This time is different, and not by accident. Oil prices have fallen by more than half since last summer, prompting cuts in energy jobs and rig counts. That is stoking fears of a deep downturn in the state’s economy. But Texas is less vulnerable to the kind of oil shock that derailed the state in the 1980s, and that’s by design. Almost 30 years ago, when the oil industry collapse put the state in a fiscal crisis, political and business leaders set out to diversify the economy and its tax base. They launched economic development programs and recruited a wide range of employers, an aggressive approach that’s been refined and copied elsewhere. They expanded the sales tax base to more products and business services. Licenses, fees and the lottery became more important contributors. A rainy day fund was created to siphon off future gains from oil and gas and provide a safety net for the next emergency. Now, the fund has $8.5 billion, and the comptroller projects it will grow to $11 billion in two years. All these initiatives helped diversify the Texas economy and make it less dependent on oil. In 1982, taxes on oil and gas production accounted for almost 18 percent of state revenue. Last year, the share was 5.5 percent. Last week, the comptroller projected 3 percent growth for 2015. That’s down from a 3.7 percent gain in real gross state product last year. He cited the decline in oil prices and possibility of a slowdown in global growth. While the energy business is under pressure, other sectors are growing fast. Local governments, which lost workers for almost two years, have been adding teachers, cops and firefighters at a rapid clip. If he’s right, the state economy will roll on, even as the oil and gas industry pulls back. Decades ago, that’s exactly how Texas leaders envisioned it.
– Dallas Morning News, January 19, 2015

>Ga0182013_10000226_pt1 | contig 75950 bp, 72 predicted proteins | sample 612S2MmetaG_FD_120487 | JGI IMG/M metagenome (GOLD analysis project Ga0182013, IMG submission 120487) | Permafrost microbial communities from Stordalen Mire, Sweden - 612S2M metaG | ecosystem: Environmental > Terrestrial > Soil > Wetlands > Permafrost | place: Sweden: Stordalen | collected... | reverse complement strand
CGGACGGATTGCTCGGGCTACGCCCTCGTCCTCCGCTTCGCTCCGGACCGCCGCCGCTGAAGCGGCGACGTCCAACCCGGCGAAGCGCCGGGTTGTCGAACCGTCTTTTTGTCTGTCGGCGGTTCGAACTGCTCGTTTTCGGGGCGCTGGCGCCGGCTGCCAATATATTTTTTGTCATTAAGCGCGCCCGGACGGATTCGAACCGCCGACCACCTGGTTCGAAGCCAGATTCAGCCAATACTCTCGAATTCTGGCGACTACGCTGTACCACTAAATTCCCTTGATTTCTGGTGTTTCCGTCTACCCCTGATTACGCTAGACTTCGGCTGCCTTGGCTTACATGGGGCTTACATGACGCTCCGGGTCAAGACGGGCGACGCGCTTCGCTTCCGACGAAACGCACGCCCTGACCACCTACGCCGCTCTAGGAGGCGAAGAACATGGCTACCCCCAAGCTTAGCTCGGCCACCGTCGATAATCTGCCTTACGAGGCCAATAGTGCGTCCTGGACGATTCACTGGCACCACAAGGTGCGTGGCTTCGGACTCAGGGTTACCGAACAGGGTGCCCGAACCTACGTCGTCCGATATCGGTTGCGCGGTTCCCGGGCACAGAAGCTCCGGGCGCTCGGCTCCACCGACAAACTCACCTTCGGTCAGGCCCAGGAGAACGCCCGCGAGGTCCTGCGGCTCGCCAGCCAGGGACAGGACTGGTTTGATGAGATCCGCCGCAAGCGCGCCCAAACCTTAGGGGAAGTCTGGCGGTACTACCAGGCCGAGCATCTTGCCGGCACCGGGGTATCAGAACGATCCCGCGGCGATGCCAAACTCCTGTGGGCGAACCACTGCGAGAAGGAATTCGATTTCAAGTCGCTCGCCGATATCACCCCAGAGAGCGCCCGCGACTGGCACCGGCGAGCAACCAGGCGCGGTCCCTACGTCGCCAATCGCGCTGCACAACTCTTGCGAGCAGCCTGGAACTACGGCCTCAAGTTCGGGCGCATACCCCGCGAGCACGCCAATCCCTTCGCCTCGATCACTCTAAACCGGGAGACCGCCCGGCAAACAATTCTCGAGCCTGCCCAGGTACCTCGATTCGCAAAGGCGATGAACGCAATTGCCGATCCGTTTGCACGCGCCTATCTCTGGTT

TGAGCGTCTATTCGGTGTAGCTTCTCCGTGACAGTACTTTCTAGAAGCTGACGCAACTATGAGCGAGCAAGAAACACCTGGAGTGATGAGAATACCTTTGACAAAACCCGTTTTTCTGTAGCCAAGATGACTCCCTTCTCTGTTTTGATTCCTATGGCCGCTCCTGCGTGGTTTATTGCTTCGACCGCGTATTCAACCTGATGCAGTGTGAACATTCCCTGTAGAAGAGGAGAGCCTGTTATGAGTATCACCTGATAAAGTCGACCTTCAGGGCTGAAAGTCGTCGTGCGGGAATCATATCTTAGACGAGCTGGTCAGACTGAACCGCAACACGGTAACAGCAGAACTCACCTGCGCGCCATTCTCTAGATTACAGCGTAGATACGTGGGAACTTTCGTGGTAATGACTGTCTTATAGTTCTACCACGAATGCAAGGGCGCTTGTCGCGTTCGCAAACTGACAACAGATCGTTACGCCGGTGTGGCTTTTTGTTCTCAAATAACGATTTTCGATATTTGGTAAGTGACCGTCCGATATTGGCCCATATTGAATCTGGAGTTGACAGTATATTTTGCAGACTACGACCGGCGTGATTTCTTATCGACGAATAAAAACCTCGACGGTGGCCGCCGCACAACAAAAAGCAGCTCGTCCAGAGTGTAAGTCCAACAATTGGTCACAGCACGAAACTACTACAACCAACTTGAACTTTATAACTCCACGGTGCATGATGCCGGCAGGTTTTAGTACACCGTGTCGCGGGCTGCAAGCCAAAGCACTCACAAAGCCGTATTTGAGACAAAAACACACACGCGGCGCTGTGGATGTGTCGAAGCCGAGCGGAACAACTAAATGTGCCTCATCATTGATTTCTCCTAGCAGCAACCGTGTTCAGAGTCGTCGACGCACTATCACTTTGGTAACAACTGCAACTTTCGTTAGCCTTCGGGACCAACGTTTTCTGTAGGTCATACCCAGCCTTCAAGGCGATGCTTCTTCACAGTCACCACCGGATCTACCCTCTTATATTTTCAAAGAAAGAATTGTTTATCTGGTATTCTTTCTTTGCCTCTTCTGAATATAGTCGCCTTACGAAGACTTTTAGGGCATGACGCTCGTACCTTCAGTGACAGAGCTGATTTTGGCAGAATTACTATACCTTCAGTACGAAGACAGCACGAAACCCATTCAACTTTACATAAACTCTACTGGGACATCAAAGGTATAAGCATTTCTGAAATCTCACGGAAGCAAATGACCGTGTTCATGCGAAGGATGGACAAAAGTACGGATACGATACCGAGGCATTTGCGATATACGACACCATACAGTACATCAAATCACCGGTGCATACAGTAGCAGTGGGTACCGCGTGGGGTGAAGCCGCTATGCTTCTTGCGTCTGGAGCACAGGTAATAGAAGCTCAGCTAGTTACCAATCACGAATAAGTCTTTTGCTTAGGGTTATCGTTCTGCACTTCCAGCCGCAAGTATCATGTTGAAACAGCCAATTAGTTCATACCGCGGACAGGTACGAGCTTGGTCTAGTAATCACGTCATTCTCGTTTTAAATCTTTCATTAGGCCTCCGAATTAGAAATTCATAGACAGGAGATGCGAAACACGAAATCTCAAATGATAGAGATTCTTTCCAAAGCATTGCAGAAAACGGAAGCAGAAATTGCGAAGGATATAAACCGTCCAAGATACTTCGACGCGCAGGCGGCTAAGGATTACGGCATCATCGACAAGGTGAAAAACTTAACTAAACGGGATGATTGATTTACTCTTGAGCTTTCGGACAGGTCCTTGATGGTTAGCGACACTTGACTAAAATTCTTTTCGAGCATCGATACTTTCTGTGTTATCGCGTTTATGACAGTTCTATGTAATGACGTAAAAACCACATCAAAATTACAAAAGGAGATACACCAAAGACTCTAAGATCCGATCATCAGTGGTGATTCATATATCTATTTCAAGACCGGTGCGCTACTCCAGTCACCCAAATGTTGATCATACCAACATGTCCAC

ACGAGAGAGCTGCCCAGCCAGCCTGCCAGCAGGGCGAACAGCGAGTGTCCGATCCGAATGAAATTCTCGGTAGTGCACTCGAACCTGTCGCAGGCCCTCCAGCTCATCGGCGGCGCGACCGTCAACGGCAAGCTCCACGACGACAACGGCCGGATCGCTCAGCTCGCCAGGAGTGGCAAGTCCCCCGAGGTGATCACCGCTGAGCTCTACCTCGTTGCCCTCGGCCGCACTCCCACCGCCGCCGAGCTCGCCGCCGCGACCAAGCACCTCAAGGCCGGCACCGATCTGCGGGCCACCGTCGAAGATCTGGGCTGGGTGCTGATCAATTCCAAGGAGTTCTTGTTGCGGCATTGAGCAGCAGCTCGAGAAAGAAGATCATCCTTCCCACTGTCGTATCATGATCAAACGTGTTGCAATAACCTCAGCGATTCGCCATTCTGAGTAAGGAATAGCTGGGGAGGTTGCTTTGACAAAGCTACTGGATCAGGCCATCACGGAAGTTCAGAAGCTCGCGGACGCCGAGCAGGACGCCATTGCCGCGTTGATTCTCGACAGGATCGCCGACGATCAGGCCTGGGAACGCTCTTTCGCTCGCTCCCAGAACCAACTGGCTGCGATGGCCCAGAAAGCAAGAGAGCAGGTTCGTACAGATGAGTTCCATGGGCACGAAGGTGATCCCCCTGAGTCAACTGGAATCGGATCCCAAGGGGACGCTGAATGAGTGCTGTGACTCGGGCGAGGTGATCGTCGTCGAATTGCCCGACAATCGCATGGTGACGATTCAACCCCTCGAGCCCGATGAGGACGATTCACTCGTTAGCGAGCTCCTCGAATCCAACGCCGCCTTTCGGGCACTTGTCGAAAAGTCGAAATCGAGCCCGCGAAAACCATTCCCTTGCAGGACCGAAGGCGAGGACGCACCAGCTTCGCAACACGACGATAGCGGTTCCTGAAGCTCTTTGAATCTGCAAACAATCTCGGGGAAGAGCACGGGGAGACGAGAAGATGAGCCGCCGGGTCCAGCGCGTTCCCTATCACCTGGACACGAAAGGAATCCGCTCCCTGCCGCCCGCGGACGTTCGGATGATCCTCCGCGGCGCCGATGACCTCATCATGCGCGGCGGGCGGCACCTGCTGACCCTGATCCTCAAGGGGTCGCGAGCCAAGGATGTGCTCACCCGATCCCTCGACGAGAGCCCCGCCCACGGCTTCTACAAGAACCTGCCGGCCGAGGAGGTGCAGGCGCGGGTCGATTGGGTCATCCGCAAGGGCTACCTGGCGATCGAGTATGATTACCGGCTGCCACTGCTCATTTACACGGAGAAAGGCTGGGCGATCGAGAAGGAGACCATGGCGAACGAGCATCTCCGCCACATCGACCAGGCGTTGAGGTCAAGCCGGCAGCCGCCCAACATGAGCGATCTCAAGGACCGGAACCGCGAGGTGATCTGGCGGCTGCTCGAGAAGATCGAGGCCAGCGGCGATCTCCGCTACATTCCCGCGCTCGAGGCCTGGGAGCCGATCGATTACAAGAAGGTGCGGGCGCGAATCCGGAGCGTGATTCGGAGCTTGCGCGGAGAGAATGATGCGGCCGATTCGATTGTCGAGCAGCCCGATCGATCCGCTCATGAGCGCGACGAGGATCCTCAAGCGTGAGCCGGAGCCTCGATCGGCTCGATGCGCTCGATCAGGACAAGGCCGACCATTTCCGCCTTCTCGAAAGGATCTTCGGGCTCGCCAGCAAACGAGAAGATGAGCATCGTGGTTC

Oil Patch Declines Won’t Stifle U.S. Housing Markets, Analysts Forecast
Top housing economists don’t think an Oil Patch slowdown will result in a weaker national housing market. Nationwide starts of single-family homes are expected to jump by 26 percent, according to the latest forecast from the National Association of Home Builders. Dave Crowe, a top economist, thinks the positive impact of lower energy costs will far outweigh any negatives that the drop in oil prices brings. And even in Texas, the housing analysts predict that any cutbacks from the oil sector shakeout will be concentrated in specific markets. “If the decline in energy values remains for a sustained period of time it will have effects on the Texas economy — not throughout Texas but in parts of Texas,” said Frank Nothaft, chief economist with mortgage giant Freddie Mac. “When you have a drop in energy price that’s sustained, it has the same beneficial impact as a tax cut would,” Nothaft said. “Your average person sees more cash in their pocket at the end of the day.” He is forecasting that overall home sales across the country will rise about 4 percent in 2015. “That will be the best year for home sales since 2007 — the best in eight years,” Nothaft said. “We are expecting home prices to continue to rise in 2015 maybe a nudge lower — 3.5 to 4 percent.” Crowe said a stronger overall economy, more employment gains and an easing of mortgage requirements in 2015 will give the housing recovery more lift.
– Dallas Morning News, January 20, 2015
Texas Added More Residents Than Any Other State
Texas was the third-fastest growing state in the nation over the past year as a percentage but it added more people than any other, according to new state-level population data released by the U.S. Census Bureau Tuesday. Texas grew by 1.7 percent from July 2013 to July 2014, behind Nevada, which grew by 1.71 percent and North Dakota, whose oilfield boom fueled a 2.16 percent growth in its population. Texas remains the No. 2 most-populous state overall, with a population of 26.9 million. That’s behind California’s 38.8 million-strong population but ahead of Florida’s 19.8 million population. Florida surpassed New York to become the 3rd-most-populous state in America. However, Texas did have the largest numeric increase in its population, which rose by 451,321 overall, ahead of California, which added 371,107 new residents last year.
– Austin Business Journal, December 23, 2015